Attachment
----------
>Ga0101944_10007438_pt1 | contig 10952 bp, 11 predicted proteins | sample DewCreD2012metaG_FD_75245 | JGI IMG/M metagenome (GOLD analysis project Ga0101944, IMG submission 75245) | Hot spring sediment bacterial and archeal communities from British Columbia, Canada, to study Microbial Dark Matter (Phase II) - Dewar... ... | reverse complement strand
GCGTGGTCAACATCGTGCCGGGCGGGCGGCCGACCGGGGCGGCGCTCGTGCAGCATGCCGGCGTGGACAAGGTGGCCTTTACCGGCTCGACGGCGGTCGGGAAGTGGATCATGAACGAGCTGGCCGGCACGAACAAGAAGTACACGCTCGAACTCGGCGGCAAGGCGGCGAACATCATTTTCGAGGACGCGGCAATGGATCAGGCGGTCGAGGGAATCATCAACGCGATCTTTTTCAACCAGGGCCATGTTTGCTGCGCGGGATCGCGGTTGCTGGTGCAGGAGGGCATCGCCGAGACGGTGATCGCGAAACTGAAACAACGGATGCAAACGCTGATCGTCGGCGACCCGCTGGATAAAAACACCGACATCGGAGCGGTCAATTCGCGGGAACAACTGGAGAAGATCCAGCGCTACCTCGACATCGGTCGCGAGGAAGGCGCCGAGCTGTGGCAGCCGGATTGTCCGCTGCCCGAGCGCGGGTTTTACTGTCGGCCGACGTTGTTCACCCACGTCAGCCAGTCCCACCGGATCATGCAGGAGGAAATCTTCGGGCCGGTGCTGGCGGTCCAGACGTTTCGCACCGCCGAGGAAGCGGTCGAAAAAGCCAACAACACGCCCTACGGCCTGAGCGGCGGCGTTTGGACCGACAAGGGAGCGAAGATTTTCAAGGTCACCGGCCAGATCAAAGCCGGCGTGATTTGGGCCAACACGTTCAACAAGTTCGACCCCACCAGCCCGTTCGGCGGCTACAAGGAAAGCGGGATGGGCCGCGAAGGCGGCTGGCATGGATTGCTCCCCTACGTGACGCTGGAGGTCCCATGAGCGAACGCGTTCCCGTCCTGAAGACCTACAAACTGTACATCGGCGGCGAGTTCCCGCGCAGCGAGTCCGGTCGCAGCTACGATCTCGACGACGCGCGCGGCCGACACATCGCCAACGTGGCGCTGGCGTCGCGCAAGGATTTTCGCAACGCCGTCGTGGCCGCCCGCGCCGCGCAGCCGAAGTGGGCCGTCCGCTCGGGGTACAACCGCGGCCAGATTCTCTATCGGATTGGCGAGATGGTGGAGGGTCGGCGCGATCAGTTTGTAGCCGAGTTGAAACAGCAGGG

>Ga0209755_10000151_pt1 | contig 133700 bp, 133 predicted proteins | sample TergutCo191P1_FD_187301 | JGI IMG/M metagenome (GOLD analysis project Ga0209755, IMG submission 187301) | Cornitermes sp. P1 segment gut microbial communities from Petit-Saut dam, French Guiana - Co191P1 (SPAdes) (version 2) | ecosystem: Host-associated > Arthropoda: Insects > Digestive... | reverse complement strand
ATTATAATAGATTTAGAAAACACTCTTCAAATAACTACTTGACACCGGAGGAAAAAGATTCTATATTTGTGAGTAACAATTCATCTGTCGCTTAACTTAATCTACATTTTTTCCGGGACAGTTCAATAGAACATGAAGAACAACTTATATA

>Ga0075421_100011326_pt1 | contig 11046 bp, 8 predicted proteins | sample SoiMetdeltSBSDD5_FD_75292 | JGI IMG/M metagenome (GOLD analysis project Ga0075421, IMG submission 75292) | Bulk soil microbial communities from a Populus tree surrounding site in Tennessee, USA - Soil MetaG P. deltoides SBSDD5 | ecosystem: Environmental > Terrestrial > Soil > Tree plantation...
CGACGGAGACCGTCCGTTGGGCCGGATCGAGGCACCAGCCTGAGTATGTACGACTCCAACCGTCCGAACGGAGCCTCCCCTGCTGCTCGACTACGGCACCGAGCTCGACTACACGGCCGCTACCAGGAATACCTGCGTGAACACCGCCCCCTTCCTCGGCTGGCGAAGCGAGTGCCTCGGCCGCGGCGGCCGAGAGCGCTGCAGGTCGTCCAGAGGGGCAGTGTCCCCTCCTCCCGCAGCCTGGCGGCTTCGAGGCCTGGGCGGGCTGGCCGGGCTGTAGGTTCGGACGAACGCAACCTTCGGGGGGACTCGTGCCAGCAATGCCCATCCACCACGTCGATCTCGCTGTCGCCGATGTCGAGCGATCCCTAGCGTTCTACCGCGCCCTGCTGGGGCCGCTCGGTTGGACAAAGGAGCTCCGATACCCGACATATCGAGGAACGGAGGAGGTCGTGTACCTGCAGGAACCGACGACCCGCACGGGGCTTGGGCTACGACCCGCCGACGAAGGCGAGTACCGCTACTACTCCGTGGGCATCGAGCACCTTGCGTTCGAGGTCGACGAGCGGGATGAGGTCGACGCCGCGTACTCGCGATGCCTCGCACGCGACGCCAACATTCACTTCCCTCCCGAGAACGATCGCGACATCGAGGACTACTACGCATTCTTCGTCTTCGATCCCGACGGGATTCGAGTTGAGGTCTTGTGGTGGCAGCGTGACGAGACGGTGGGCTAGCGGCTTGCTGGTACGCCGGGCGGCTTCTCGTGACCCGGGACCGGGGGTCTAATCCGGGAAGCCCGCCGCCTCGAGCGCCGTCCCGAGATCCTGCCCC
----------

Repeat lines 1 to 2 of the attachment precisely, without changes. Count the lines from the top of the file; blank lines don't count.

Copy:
>Ga0101944_10007438_pt1 | contig 10952 bp, 11 predicted proteins | sample DewCreD2012metaG_FD_75245 | JGI IMG/M metagenome (GOLD analysis project Ga0101944, IMG submission 75245) | Hot spring sediment bacterial and archeal communities from British Columbia, Canada, to study Microbial Dark Matter (Phase II) - Dewar... ... | reverse complement strand
GCGTGGTCAACATCGTGCCGGGCGGGCGGCCGACCGGGGCGGCGCTCGTGCAGCATGCCGGCGTGGACAAGGTGGCCTTTACCGGCTCGACGGCGGTCGGGAAGTGGATCATGAACGAGCTGGCCGGCACGAACAAGAAGTACACGCTCGAACTCGGCGGCAAGGCGGCGAACATCATTTTCGAGGACGCGGCAATGGATCAGGCGGTCGAGGGAATCATCAACGCGATCTTTTTCAACCAGGGCCATGTTTGCTGCGCGGGATCGCGGTTGCTGGTGCAGGAGGGCATCGCCGAGACGGTGATCGCGAAACTGAAACAACGGATGCAAACGCTGATCGTCGGCGACCCGCTGGATAAAAACACCGACATCGGAGCGGTCAATTCGCGGGAACAACTGGAGAAGATCCAGCGCTACCTCGACATCGGTCGCGAGGAAGGCGCCGAGCTGTGGCAGCCGGATTGTCCGCTGCCCGAGCGCGGGTTTTACTGTCGGCCGACGTTGTTCACCCACGTCAGCCAGTCCCACCGGATCATGCAGGAGGAAATCTTCGGGCCGGTGCTGGCGGTCCAGACGTTTCGCACCGCCGAGGAAGCGGTCGAAAAAGCCAACAACACGCCCTACGGCCTGAGCGGCGGCGTTTGGACCGACAAGGGAGCGAAGATTTTCAAGGTCACCGGCCAGATCAAAGCCGGCGTGATTTGGGCCAACACGTTCAACAAGTTCGACCCCACCAGCCCGTTCGGCGGCTACAAGGAAAGCGGGATGGGCCGCGAAGGCGGCTGGCATGGATTGCTCCCCTACGTGACGCTGGAGGTCCCATGAGCGAACGCGTTCCCGTCCTGAAGACCTACAAACTGTACATCGGCGGCGAGTTCCCGCGCAGCGAGTCCGGTCGCAGCTACGATCTCGACGACGCGCGCGGCCGACACATCGCCAACGTGGCGCTGGCGTCGCGCAAGGATTTTCGCAACGCCGTCGTGGCCGCCCGCGCCGCGCAGCCGAAGTGGGCCGTCCGCTCGGGGTACAACCGCGGCCAGATTCTCTATCGGATTGGCGAGATGGTGGAGGGTCGGCGCGATCAGTTTGTAGCCGAGTTGAAACAGCAGGG